To the Editor:
What has happened to the unalienable rights of man, according to the Declaration of Independence, life, liberty and the pursuit of happiness, in the City of Brazil?
It is one thing to have someone sign a list at the Police Department if they are going to have fire in their back yard to inform authorities that there is no need to roll out firefighting equipment.
That takes but a minute and costs the city next to nothing.
From monitoring my scanner these last five years, I cannot recall ever hearing anyone calling in a fire, within the city limits and the dispatcher reporting that it was either an authorized or an unauthorized fire. I have heard reports of both outside of the city limits.
It is quite another to require a citizen to show two pieces of identification or charge a fee for a person to lawfully use their own yard, as has been suggested by City Councilman Steve Lamb and the Common Council of the City of Brazil. Now, I do understand that several cartoon characters, such as Daffy Duck and Popeye, have signed the burn permit list. However, does the identification of the signatory even matter? I have never had anyone in authority stop and question a fire in my back yard. If that happened, wouldn't I, the resident or person on the scene, be the person responsible for the fire? In the case of fire on an unoccupied property, would not the neighbors report the fire?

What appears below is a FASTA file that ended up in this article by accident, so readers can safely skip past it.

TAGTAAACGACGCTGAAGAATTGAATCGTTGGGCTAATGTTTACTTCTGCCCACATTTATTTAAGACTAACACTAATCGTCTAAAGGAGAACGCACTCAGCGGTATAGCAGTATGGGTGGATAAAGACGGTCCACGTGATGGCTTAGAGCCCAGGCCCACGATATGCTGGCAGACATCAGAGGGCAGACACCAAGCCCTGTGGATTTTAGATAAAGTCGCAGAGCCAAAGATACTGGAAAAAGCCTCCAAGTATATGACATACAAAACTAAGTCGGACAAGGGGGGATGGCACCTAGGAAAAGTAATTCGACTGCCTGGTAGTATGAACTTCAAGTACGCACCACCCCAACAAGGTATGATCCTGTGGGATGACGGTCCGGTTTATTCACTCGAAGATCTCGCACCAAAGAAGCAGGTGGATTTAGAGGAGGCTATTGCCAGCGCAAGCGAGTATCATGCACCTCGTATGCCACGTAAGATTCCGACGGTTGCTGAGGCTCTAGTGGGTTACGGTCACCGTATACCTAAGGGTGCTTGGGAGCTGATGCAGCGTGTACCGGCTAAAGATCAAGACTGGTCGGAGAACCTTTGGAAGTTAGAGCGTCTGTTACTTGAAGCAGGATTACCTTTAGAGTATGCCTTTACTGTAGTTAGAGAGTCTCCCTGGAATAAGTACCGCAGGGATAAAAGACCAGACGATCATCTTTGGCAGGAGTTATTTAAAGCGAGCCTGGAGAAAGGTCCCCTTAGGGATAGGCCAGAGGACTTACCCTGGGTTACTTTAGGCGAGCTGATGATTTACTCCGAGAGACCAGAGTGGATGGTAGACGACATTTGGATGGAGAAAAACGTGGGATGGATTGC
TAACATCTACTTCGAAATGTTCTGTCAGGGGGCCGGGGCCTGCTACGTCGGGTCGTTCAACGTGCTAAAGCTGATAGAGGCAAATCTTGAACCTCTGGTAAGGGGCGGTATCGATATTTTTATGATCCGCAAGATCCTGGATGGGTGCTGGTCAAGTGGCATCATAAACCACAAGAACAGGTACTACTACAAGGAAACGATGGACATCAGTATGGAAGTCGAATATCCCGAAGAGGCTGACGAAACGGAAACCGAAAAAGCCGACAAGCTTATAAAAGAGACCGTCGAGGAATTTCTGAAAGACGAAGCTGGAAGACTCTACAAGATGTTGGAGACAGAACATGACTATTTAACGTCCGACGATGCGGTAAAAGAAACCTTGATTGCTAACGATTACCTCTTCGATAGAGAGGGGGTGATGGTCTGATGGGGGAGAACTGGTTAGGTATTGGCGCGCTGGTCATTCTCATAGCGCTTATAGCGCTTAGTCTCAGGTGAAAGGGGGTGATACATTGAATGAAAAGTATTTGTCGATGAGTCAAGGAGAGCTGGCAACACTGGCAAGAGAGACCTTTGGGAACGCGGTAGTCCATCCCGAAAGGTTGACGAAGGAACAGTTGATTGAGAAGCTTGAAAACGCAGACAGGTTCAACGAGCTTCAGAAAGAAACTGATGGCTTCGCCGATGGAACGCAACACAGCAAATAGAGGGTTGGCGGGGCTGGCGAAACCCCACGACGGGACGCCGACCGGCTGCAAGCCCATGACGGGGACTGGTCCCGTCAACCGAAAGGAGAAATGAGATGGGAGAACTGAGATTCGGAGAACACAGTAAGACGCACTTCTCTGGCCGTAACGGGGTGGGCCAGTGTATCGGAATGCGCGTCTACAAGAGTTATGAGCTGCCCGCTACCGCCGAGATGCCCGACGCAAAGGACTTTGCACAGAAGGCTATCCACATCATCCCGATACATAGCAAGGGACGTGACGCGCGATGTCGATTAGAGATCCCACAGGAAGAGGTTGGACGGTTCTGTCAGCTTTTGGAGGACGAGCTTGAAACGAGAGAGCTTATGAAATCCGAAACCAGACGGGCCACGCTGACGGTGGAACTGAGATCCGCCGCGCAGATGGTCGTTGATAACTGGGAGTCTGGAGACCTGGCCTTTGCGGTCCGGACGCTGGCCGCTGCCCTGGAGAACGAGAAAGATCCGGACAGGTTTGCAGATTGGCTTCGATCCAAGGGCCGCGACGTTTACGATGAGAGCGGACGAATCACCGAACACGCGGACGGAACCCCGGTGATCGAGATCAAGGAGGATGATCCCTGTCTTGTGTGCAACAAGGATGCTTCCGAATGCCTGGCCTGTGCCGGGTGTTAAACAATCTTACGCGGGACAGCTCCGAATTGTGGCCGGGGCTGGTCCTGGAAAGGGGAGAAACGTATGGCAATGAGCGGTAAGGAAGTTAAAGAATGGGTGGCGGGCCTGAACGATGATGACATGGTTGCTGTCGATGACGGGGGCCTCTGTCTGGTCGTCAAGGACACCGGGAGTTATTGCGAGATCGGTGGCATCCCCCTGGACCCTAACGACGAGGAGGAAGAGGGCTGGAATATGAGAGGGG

So, why has the Common Council decided to require a procedure that incurs more administrative costs to save nothing? For what reason do they wish to interfere with my right to pursue happiness in my own back yard? If they decide to impose a fee to permit a resident to have a fire, where is the money going to go? How much is the administrative cost of checking identification, which might take a minute of someone's time? As a fee is being considered, even a fee of a dollar per permit would generate more than the administrative costs.
In my opinion, that is just a plan for government to intrude into a citizen's life beyond any beneficial or productive need.
So much for "life, liberty and the pursuit of happiness!"
Leo L. Southworth